Interestingly enough, the derivation of the Oberbeck–Boussinesq approximation presented by Rajagopal, Ruzicka, and Srinivasa [2], recently reformulated within a simplified framework by Barletta [15], leads to the same conclusion drawn above, namely that the pressure gradient must always coincide with the hydrostatic pressure gradient. We mention that the treatment presented by Rajagopal, Ruzicka, and Srinivasa [2] is based on a dimensionless scaling of the governing balance equations where the reference length is 𝒪 ( ϵ 1 ) and the reference velocity is 𝒪 ( ϵ ) , where ϵ is the perturbation parameter. The Oberbeck–Boussinesq approximation is defined as the asymptotic case where ϵ 0 . Thus, the dimensionless scaling is singular in this limit. Incidentally, ϵ is proportional to δ 1 / 3 , with δ given by Equation (37). The study reported by Rajagopal, Ruzicka, and Srinivasa [2] discusses in detail the serious drawbacks of the previous theoretical studies that define the Oberbeck–Boussinesq approximation as a limiting case obtained by letting one or more perturbation parameters to zero. Examples are the papers by Spiegel and Veronis [4], by Gray and Giorgini [5] and by Hills and Roberts [6]. As a consequence, one can say that an asymptotic theory, based on a suitable perturbation scheme, which is aimed at a completely rigorous and physically convincing deduction of the Oberbeck–Boussinesq set of governing Equations (1)–(3) is based on the ideas conveyed in the paper by Rajagopal, Ruzicka, and Srinivasa [2] under the restatement provided by Barletta [15].

7. Conclusions

The Oberbeck–Boussinesq approximation for the local balance equations of mass, momentum and energy of buoyancy–induced fluid flows has been briefly outlined. It has been stressed that the linear temperature–dependent density expression is to be used, within the local momentum balance equation, only to transform the combined pressure gradient force and gravity force into a combination of terms involving the dynamic pressure gradient and the buoyancy force. Out of this very specific use, the variable density expression cannot be employed consistently with the approximated Oberbeck–Boussinesq scheme. Three examples have been discussed, relative to either natural or mixed convection flows, where it has been shown that an improper use of the variable density unavoidably leads to violations of the principle of mass conservation. A final Section has been devoted to the idea of the Oberbeck–Boussinesq approximation as a limiting case of the fully compressible local balance equations where the dimensionless parameter δ = β T r tends to zero, with β the thermal expansion coefficient and T r the reference temperature difference. It has been pointed out that such an idea leads either to a singular behaviour for the gradient of the dynamic pressure, or to the constraint that such a gradient be identically zero. We conclude that the Oberbeck–Boussinesq approximation is to be founded on the scenario where the dynamic pressure gradient is considered as vanishingly small, albeit of the same order of magnitude of the buoyancy force as pointed out by Barletta [15].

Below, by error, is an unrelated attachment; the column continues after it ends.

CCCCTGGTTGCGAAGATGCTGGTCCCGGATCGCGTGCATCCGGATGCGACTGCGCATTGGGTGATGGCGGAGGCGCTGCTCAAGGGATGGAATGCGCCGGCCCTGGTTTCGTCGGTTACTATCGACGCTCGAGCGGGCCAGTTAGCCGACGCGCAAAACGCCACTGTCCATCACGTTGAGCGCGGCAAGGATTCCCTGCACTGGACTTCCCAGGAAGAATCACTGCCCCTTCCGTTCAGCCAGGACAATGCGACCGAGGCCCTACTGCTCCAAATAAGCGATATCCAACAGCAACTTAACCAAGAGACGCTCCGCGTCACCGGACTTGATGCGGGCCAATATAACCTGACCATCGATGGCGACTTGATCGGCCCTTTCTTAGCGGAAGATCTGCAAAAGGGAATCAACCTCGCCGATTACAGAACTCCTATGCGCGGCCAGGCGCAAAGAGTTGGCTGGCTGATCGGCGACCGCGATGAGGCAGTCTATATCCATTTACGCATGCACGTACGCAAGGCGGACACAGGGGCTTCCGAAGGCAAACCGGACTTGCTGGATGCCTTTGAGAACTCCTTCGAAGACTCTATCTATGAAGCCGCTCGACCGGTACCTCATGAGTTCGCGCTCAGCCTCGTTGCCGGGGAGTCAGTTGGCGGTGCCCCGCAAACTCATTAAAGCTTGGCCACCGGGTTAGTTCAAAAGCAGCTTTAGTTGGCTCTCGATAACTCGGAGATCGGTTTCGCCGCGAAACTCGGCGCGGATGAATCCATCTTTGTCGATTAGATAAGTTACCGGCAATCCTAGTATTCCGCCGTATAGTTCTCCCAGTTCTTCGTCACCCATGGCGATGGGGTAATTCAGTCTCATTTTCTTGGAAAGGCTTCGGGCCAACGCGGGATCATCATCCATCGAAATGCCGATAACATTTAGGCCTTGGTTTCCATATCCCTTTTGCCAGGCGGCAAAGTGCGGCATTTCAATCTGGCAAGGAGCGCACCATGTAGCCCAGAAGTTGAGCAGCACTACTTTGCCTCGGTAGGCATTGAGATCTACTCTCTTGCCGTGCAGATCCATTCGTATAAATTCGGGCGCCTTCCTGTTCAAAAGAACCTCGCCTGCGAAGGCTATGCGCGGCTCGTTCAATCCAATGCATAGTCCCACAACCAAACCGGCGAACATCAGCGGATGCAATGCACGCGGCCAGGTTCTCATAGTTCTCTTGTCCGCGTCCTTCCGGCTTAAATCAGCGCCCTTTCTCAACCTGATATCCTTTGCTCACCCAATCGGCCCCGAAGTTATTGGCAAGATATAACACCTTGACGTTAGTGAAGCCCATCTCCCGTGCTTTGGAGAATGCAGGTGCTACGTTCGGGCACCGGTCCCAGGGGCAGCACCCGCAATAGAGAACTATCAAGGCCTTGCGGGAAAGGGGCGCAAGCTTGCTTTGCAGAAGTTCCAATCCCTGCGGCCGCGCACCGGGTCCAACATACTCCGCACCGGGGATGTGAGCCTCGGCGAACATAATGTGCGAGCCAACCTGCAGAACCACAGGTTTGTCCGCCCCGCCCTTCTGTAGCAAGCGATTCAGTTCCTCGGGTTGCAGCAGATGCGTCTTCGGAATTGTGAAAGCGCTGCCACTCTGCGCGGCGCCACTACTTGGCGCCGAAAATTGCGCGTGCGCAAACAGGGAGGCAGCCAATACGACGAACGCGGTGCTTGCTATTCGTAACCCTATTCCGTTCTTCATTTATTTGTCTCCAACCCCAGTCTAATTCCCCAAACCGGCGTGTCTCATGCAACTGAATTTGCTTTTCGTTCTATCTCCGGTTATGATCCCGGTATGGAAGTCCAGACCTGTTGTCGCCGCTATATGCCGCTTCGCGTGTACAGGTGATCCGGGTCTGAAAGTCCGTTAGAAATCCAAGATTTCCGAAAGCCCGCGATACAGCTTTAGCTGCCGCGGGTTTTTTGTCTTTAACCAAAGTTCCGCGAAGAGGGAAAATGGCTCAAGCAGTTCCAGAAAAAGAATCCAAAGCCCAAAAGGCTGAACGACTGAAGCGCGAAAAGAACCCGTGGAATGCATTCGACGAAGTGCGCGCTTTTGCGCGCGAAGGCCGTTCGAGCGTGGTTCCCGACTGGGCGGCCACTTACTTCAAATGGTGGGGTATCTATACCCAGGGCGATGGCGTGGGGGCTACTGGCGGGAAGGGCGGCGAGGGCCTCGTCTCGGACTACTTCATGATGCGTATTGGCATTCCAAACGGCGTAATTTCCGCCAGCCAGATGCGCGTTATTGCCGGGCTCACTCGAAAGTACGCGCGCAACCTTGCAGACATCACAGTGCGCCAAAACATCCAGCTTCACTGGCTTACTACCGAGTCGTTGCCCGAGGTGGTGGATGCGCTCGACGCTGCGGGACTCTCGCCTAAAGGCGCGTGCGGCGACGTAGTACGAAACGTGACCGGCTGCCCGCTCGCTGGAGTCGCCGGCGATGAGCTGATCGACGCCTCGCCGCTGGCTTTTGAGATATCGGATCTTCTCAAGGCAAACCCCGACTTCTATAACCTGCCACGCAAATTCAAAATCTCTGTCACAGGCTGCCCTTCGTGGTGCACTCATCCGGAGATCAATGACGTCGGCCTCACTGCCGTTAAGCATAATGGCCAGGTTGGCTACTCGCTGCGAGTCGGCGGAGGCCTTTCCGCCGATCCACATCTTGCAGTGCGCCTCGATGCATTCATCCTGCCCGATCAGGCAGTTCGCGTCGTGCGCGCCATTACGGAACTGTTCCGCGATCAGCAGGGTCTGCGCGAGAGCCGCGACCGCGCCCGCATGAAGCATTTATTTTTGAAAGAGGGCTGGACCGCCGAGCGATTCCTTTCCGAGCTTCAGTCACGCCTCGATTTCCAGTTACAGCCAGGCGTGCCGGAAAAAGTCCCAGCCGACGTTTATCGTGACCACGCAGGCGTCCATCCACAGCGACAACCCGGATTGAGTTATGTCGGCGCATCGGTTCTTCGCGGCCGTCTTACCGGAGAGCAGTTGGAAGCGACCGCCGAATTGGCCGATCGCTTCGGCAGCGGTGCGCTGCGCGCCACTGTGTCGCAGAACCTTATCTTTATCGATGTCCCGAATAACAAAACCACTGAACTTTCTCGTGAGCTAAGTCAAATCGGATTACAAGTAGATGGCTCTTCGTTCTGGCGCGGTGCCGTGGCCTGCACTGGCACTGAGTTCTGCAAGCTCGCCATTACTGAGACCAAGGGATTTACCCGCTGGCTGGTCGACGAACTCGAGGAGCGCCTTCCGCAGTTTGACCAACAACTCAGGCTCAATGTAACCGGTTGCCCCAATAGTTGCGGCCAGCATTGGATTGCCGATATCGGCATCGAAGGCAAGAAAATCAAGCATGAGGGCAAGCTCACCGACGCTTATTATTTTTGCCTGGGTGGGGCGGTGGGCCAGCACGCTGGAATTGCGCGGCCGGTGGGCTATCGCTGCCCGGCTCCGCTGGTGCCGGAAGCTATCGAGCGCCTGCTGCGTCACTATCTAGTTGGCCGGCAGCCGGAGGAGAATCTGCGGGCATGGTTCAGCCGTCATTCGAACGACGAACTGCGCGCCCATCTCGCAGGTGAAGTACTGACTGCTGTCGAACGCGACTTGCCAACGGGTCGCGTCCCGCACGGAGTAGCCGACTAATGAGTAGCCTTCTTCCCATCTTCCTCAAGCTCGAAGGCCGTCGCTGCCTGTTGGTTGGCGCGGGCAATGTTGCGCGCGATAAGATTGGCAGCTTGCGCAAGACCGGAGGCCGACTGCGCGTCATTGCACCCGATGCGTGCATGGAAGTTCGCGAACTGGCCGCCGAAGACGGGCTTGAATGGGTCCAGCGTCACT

Author Contributions

A.B., M.C. and D.A.S.R. contributed equally to this work. All authors have read and agreed to the published version of the manuscript.


This research was funded by Italian Ministry of Education, University and Research (MIUR) grant number PRIN 2017F7KZWS.

Data Availability Statement

Not applicable.

Conflicts of Interest

The authors declare no conflict of interest.

Appendix A. Batchelor’s Profile

If one considers the rectangular cavity displayed in Figure 1 and assumes H L , namely an infinitely tall cavity, then the velocity distribution at the midplane y = 0 can be expressed as the cubic Batchelor’s profile [23],
v = ρ 0 β g ( T 1 T 2 ) 12 μ L x ( L 2 x 2 ) ,
with the linear temperature profile,
T T 0 = T 1 T 2 2 L x .
Equation (A2) defines the pure conduction regime happening in the cavity. On the basis of Equation (14), Equations (A1) and (A2) yield the mass flow rate per unit depth (in the z-direction),
m ˙ = ρ 0 β L L ( T T 0 ) v d x = ρ 0 2 β 2 g ( T 1 T 2 ) 2 L 3 90 μ .


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Figure 1. Sketch of the rectangular cavity with side heating discussed in Section 3.
Figure 1. Sketch of the rectangular cavity with side heating discussed in Section 3.
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Figure 2. Sketch of the mixed convection duct flow discussed in Section 4.
Figure 2. Sketch of the mixed convection duct flow discussed in Section 4.
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Figure 3. Sketch of the porous slab separating two fluid reservoirs discussed in Section 5.
Figure 3. Sketch of the porous slab separating two fluid reservoirs discussed in Section 5.
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Barletta, A.; Celli, M.; Rees, D.A.S. On the Use and Misuse of the Oberbeck–Boussinesq Approximation. Physics 2023, 5, 298-309.

AMA Style

Barletta A, Celli M, Rees DAS. On the Use and Misuse of the Oberbeck–Boussinesq Approximation. Physics. 2023; 5(1):298-309.

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Barletta, Antonio, Michele Celli, and D. Andrew S. Rees. 2023. "On the Use and Misuse of the Oberbeck–Boussinesq Approximation" Physics 5, no. 1: 298-309.